The largest ad on the 50th anniversary editorial page. The Globe, March 5, 1894.

For the Globe’s 50th anniversary in 1894, a lengthy retrospective editorial was published. It began by celebrating George Brown’s role in Confederation and the development of Canada, then discussed the political evolution of Great Britain over the previous half-century. Those hoping for any insight into the development paper itself will be disappointed—instead, there’s a whole paragraph devoted to how British colonization spread civilization around the world:

Though in the extension of her colonial empire grave faults can be ascribed to Britain, it must be conceded that her aim has been higher than conquest and plunder. The aim of her statesmen has been to plant colonies, to extend civilization and to establish free institutions. Under this policy Canada has grown into complete self-government, and so have the Australian colonies, whose growth since the discovery of gold has been phenomenal. A far more difficult problem for statesmanship is India, with its teeming population diverse as to race, religion, caste, education and intellectual power, jealous of each other and of the dominant race, and as yet far from being prepared for self-government. The progress of exploration and discovery in Africa has been marvelous and has involved Great Britain in new and weighty responsibilities.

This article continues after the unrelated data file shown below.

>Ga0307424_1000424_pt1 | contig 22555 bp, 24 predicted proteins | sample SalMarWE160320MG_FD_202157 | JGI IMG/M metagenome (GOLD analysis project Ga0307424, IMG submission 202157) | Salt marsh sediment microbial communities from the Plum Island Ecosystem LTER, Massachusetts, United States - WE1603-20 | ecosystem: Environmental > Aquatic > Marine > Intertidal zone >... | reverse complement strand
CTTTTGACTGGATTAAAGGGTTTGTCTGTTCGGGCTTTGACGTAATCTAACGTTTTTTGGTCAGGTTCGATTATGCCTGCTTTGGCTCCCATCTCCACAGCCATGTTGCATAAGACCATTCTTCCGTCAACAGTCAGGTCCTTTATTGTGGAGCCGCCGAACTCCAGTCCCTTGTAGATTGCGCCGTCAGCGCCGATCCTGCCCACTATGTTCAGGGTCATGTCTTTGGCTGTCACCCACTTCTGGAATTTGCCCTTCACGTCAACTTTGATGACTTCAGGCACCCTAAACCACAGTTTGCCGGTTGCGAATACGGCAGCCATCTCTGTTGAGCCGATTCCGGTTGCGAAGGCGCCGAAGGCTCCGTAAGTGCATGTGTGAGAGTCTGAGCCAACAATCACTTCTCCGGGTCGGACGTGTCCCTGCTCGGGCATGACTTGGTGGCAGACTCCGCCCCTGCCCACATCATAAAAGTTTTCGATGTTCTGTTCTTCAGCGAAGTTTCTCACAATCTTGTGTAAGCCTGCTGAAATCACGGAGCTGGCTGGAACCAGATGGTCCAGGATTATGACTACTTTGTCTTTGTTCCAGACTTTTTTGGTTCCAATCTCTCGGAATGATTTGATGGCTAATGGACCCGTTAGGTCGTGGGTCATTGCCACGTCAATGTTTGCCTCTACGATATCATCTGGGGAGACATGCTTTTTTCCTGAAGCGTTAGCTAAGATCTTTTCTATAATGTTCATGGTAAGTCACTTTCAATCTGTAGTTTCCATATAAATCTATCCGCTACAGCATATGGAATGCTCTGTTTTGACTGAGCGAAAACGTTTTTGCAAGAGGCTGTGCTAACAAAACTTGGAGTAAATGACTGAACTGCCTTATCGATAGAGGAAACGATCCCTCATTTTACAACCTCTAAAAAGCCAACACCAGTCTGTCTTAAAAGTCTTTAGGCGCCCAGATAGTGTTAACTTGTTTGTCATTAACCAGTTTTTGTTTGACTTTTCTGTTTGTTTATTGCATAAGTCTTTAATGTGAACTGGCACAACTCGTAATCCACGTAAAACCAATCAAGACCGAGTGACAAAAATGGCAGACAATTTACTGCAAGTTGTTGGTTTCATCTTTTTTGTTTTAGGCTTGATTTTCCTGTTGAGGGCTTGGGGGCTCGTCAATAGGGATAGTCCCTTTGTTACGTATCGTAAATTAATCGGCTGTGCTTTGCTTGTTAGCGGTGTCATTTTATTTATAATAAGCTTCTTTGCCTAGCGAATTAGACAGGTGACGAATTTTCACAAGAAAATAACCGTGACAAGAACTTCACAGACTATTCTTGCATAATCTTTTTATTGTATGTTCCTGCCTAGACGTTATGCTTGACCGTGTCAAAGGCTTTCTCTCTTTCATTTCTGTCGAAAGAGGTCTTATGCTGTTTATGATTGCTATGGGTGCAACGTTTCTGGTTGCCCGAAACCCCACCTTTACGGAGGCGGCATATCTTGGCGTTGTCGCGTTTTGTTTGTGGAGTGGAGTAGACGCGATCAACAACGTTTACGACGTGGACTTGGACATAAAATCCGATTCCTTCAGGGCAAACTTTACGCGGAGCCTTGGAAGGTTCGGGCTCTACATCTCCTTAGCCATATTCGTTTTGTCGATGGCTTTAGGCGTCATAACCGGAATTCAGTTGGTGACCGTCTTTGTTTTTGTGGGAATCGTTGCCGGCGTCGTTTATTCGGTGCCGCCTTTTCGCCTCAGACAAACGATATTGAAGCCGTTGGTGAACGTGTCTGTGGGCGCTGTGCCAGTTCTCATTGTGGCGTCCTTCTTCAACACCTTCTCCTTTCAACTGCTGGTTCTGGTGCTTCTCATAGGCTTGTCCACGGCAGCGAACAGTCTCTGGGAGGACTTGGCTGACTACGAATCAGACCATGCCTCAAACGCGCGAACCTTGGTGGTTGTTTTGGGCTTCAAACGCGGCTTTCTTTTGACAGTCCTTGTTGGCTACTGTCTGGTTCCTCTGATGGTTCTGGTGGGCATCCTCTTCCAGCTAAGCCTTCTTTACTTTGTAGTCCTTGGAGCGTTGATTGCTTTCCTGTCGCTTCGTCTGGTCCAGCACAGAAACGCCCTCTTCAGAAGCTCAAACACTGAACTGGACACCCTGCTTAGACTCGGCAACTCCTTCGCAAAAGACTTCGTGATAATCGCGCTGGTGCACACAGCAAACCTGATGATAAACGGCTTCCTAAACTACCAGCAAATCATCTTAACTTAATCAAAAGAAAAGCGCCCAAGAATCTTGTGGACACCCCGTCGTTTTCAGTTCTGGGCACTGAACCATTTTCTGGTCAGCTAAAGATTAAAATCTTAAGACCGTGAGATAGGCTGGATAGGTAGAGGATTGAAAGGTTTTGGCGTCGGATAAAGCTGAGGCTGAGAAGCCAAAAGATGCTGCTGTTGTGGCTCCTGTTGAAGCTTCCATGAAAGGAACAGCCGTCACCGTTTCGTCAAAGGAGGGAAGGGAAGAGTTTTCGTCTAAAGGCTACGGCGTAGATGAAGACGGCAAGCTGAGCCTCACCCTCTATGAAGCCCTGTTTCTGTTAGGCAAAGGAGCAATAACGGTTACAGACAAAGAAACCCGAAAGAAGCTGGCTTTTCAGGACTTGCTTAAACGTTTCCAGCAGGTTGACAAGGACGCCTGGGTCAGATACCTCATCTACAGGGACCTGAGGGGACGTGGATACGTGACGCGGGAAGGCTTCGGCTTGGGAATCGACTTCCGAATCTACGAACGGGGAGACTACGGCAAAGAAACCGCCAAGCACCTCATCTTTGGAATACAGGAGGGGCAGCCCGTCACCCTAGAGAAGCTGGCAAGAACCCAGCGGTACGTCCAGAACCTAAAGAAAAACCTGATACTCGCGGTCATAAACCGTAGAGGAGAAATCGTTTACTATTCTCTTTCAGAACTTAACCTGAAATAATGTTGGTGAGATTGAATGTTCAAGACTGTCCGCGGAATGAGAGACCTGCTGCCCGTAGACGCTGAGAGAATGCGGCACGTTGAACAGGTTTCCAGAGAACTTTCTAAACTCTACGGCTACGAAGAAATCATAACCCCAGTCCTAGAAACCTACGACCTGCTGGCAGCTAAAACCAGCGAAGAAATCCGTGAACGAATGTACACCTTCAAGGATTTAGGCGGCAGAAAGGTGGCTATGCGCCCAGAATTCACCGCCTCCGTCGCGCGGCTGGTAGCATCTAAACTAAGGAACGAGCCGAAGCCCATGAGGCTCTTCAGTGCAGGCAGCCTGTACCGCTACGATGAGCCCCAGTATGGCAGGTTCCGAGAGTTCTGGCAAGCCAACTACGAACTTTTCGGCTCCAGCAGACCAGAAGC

After discussing European history, the editorial ends with scientific and social changes. This section has a distinctive whiff of “Toronto the Good” about it, such as the observation that “the temperance movement has brought about an immense improvement in the drinking habits of the people.” It concluded by noted that “scientific theory and theological dogma have sometimes clashed; but the mightiest achievements of the age are due to the happy union of practical science with practical Christianity, and what has been done is only an earnest of what may yet be done by the combination of these forces.”

globe 1919-03-05 75th anniversary front page

Illustrations by C.W. Jefferys, the Globe, March 5, 1919.

The paper was in a far more celebratory mood when it marked its 75th anniversary in 1919. A special section kicked off with a series of C.W. Jefferys illustrations marking changes in agriculture, commerce, industry, and transportation. Globe president William Gladstone Jaffray wrote a statement. A pair of excerpts: